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Project C7 Corvette Stingray Z51: Improving Stopping With a Chevy Performance Big Brake Upgrade Kit

by Mike Kojima

 

When we did our baseline test of Project C7 at Buttonwillow Raceway configuration 13 CW, we were pretty impressed with the stock Z51 Stingray's on-track performance. We felt the chassis was set up pretty well for the wheel and tire configuration that came on the car, and the whole chassis calibration was matched to the amount of tire the stock car had and the power level of the engine. 

The only issue with the car we had at this point was the stock Z51 brake package in absolutely stock condition under racing conditions. Our test driver, Karla Pestonik, was able to induce brake fade after several hard laps and had to switch to a brake management driving strategy to not completely fry the stock brakes. This and a lot of traffic hampered her from getting a really good lap time. 

You can check out Karla's driving impressions here!  Project C7 Corvette Stingray Z51 Baseline Track 

Our Corvette came with the medium size of three possible brake options on the C7. You have the base brakes, which are probably suited for older guys going on brisk morning drives to the golf course. The Z51 brakes are the medium size option, which our car is equipped with, that are great for the autocrosser and canyon runner, but probably need a trackside switch to a racing brake compound for serious track use.

Finally, there are the Z06 size brakes which are the C7's world-class brake option. They are truly large brakes- the size of many race car brake systems. You can refer to the table below to reference the size of the various factory brake options.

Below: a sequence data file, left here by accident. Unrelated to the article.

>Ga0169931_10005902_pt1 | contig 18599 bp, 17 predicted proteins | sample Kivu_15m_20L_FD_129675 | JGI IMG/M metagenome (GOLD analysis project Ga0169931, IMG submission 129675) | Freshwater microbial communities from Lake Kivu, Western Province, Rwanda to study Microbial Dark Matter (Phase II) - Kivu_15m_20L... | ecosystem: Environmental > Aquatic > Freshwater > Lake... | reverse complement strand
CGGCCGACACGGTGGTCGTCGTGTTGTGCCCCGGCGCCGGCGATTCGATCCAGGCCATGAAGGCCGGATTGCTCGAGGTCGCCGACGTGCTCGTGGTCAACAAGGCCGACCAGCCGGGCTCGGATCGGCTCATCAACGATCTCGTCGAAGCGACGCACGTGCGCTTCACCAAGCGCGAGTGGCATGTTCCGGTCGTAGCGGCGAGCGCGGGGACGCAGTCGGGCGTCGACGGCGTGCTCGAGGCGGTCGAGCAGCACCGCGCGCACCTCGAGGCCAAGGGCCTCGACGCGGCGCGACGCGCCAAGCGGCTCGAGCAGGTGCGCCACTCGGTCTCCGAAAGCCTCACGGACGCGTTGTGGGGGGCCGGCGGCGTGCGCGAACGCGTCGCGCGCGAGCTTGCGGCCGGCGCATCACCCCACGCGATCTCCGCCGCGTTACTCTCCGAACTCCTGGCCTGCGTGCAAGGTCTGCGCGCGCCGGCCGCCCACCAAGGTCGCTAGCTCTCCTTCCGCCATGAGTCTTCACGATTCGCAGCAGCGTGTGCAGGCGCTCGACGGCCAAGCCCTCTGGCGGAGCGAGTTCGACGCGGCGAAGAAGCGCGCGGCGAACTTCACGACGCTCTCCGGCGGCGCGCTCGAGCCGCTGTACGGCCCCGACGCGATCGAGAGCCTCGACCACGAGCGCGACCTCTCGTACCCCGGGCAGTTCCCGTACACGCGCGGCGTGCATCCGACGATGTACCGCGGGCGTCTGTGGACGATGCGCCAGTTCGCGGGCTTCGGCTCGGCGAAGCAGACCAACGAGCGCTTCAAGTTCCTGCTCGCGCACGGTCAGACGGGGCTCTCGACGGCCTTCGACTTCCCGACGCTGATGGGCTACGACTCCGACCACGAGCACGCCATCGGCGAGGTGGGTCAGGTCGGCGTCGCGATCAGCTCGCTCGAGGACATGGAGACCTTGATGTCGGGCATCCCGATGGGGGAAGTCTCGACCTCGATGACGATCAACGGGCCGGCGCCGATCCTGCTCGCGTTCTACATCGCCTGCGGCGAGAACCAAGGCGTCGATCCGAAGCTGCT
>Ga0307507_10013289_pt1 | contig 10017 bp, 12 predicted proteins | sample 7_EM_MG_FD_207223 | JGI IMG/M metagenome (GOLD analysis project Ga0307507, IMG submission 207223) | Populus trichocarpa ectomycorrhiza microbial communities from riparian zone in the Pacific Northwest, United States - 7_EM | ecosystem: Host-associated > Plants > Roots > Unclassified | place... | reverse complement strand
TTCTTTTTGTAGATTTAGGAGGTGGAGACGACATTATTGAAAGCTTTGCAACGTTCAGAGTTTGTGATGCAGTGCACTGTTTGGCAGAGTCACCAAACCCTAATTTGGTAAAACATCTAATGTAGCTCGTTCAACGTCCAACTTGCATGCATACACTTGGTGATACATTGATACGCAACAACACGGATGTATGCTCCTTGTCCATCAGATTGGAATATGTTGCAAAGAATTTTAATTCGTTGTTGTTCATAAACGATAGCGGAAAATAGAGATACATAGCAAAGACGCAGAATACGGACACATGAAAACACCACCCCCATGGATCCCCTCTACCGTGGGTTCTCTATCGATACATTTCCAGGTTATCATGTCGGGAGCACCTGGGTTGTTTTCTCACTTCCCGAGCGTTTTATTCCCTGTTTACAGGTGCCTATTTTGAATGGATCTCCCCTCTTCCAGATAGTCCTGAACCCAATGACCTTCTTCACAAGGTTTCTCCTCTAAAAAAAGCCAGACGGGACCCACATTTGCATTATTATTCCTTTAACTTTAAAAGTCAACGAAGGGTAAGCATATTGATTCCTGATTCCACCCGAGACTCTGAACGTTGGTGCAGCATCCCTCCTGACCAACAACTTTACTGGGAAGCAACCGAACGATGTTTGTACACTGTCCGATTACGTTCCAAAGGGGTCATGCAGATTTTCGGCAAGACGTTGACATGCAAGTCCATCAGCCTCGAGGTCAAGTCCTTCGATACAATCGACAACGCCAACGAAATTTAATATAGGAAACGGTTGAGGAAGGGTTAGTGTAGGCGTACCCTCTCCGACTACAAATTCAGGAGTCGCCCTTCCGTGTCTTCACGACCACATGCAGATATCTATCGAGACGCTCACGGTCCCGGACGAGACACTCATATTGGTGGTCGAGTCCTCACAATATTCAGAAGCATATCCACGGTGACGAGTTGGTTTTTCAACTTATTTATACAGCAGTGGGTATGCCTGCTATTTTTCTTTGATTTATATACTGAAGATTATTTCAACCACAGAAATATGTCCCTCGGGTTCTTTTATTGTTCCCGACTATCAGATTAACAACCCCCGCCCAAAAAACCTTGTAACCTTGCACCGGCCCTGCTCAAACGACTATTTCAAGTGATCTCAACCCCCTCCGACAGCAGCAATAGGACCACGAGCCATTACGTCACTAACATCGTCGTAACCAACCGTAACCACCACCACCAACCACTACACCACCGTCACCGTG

C7 Brake Configurations Base Z51 Z06 (non-ceramic)
Rotor Diameter (F) 320mm 345mm 371mm
Rotor Diameter (R) 338mm 338mm 365mm
Rotor Thickness (F)            30mm 30mm 33mm
Rotor Thickness (R) 23mm 23mm 25mm

 

Upgrading the brakes on a high-end modern car can be really tricky. The brake system is highly integrated into the car's electronic controls.  Messing with the brake piston diameters and overall area, pad area and rotor diameter can wreak havoc on the car's ABS, electronic brake force distribution, traction control and stability control systems. On a car as sophisticated as the C7, the programming for these systems is multi-layered and very complicated to give a lot of user adjustability and to make the systems seem transparent to the driver.

For this reason, we turned first to Chevy Performance for their factory engineered brake upgrade system for our C7. The fact that the system is factory engineered gave us a lot of confidence that we would not have issues with the cars sophisticated electronic controls.

Read more about our Project C7 Corvette Here!

 

The Chevy Performance big brake kit is very similar to the base Z06 Corvette brake system; it uses 371x33mm front rotors and 365x25mm rear rotors. These bigger rotors are paired up with big calipers and brake pads made by Brembo.
 

The Chevy Performance front brake is a work of art with its huge 365mm rotor and big six-piston Brembo caliper.
 

The Chevy Performance front caliper is made by Brembo to OEM specs, so it has all of the durability features like dust boots and anti-corrosive surface finish treatments that many racing calipers don't have. 

 

 

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Comments
ginsu
ginsulink
Thursday, September 21, 2017 6:45 AM
Such nice calipers, it's a bummer the monoblocks didn't incorporate an internal hydraulic feed line. I always think the external lines are a bit tacky in the looks dept. It's not always about looks though. I'm sure the performance doesn't really suffer much anyway, it might even be better because I'm not sure you could do it with with a monoblock caliper anyway (how do you internally machine that feature?)
SM_Clay72
SM_Clay72link
Thursday, September 21, 2017 8:04 AM
A little surprised that they did not use a aluminum drum/hat in the back or an aluminum drum/hat with steel liner.

Nissan Z cars and CRXs ran aluminum drums in their day for all rear braking duties.
Mike Kojima
Mike Kojimalink
Thursday, September 21, 2017 8:31 AM
The monoblocks on my evo and GTR have external lines as well. I wondered that as well.
Mike Kojima
Mike Kojimalink
Thursday, September 21, 2017 8:34 AM